USS Abraham Lincoln (CVN-72) returned to Naval Station, Everett, Washington on 11 February 2009, conducting a scheduled workup off the coast of Southern California, underway in the Eastern Pacific from 15 to 19 January 2009, pulling in for a port call at NASNI on 27 January 2009, visiting from 20 to 26 January 2009. Five groups of distinguished visitors including congressional aides and the mayors of Everett and Marysville, Wash., experienced life aboard Lincoln from 28 January to 3 February 2009 during her recent underway period off the coast of Southern California. Lincoln's guests observed routine flight operations – both during the day and at night – and interacted with Lincoln's crew. As reported on 29 January 2009, Lincoln's Physical Fitness Assessment (PFA) of fall 2008 results have been calculated and the result is a 50 percent reduction in PFA failures. "Lincoln cut PFA failures by 50 percent from 120 failures last cycle, and the progress over the previous cycle by Lincoln Sailors has been tremendous," said Operations Specialist 1st Class Sandra Lebron, an El Paso, Texas, native and a command fitness leader (CFL). Lincoln pulled in for a port call at Naval Air Station, North Island (NASNI), San Diego, California on 6 February 2009, concluding operations that supported Destroyer Squadron (DESRON) 9, part of the Abraham Lincoln Carrier Strike Group, Naval Surface Fire Support (NSFS) recertification on 5 February 2009, off the coast of San Clemente Island. Having re-attained this certification allows the destroyers USS Shoup (DDG 86) and USS Momsen (DDG 92) to support the nation's maritime strategy by coming to the aid of forces ashore under enemy fire. Abraham Lincoln departed NASNI on 9 February 2009, visiting from 6 to 8 February 2009. Abraham Lincoln was underway in the Eastern Pacific from 9 to 10 February 2009 (15 January to 11 February 2009)” (Ref. Story Number: NNS090129-01 - Release Date: 1/29/2009 5:54:00 AM - By Mass Communication Specialist Seaman Colby Neal, USS Abraham Lincoln Public Affairs - USS ABRAHAM LINCOLN, At Sea (NNS), Story Number: NNS090212-02 - Release Date: 2/12/2009 6:18:00 AM - By Lt. Ed Early, USS Abraham Lincoln Public Affairs - USS ABRAHAM LINCOLN, At Sea (NNS) & Story Number: NNS090212-01 - Release Date: 2/12/2009 6:16:00 AM - By Mass Communication Specialist 3rd Class Sean Gallagher, USS Abraham Lincoln Public Affairs - USS ABRAHAM LINCOLN, At Sea (NNS)). http://www.navy.mil/search/display.asp?story_id=42539 / http://www.navy.mil/search/display.asp?story_id=42144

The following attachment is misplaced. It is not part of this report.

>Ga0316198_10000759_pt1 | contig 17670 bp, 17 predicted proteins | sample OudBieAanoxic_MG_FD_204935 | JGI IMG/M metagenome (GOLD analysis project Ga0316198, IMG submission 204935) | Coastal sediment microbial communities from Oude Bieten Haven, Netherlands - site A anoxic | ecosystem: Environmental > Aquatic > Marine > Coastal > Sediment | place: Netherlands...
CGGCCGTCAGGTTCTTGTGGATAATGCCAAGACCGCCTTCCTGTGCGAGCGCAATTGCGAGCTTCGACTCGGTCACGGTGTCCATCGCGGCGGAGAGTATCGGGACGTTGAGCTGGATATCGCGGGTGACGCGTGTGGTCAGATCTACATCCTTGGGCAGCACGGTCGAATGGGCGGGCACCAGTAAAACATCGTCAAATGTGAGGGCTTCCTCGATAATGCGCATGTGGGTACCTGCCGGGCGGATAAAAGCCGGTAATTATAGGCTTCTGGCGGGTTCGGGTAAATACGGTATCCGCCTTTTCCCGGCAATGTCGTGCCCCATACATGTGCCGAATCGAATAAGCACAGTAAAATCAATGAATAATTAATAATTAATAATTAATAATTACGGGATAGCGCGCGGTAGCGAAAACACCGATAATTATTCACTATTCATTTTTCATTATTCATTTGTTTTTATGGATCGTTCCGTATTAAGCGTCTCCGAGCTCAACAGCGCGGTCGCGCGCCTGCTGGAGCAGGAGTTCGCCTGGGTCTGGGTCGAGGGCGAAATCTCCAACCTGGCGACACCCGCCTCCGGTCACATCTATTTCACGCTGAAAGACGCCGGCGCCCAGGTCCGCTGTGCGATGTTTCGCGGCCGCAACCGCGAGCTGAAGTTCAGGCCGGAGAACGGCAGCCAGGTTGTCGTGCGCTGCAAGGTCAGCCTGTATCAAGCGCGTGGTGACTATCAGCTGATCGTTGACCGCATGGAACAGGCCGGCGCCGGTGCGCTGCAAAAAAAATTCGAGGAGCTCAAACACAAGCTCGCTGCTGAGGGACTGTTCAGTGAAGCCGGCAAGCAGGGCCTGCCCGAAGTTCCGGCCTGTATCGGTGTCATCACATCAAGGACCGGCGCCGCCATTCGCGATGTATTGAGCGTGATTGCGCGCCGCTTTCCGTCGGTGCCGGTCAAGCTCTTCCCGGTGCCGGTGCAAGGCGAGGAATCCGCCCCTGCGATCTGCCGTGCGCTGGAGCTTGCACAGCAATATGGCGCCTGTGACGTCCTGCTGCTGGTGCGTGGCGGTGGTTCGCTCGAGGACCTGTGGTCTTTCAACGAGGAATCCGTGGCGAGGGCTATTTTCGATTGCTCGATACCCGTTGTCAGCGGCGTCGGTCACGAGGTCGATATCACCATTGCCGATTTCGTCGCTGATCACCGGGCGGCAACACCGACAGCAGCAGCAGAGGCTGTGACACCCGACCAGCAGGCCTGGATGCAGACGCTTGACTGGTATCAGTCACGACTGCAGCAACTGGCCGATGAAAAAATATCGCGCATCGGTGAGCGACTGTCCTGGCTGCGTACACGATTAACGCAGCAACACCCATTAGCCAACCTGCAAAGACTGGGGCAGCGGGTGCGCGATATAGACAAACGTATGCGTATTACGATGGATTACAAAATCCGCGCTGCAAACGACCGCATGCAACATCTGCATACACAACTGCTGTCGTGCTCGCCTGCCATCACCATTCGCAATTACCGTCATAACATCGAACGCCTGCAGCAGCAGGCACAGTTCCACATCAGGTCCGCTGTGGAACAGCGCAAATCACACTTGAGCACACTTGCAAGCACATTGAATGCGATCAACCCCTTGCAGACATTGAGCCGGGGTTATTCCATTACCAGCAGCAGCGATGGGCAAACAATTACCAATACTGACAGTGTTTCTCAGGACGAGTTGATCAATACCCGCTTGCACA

http://www.navy.mil/search/display.asp?story_id=42536

 

Lincoln Receives Ney Memorial Award

 

USS Abraham Lincoln (CVN-72) received the 2009 Edward F. Ney Memorial Award for outstanding food service for the category of aircraft carriers on 20 February 2009. "It gives us a great deal of pride to say that we were the best and it gives us bragging rights," said Culinary Specialist 1st Class Clinton B. Berke, of Alberta, Canada.

Lincoln underwent an inspection by Ney officials last November to become a finalist for the Carrier class award category. Officials visited various locations aboard Lincoln owned by the food services division to evaluate the efficiency, management and budgeting skills, safety and accuracy of Lincoln's food services.

"We think we were noticed because of our teamwork and customer service," said Chief Warrant Officer Michael A. Hill of Johnson City, Tenn., the food service officer. "Our crew has great morale." Hill showcased the command atmosphere to the Ney inspectors and how well the command supports the food service goals. The inspection team commented on
Lincoln's immaculate spaces. The team also noted had the highest inventory validity in the fleet.

This year marks the 51st anniversary of the prestigious award. The program is named after Capt. Edward Francis Ney, a World War I enlisted member of the Navy who was later appointed as a supply officer.

His work in resolving difficulties within the military's food service industry during World War II contributed to a higher standard of rationing in the Navy. That higher standard and increased morale is what the Ney Award program tries to signify on a yearly basis.

"It gives the junior Sailors some accreditation and something to put on a resume for culinary schools if they choose to go that route," said Berke.
Lincoln's culinary staff will be recognized during the Joint Military and International Food Service Executives Association (IFSEA) conference April 4, in Atlanta. Rear Adm. Mike Lyden, commander, Naval Supply Systems Command, will present the award during the IFSEA Ceremony that evening.

The last time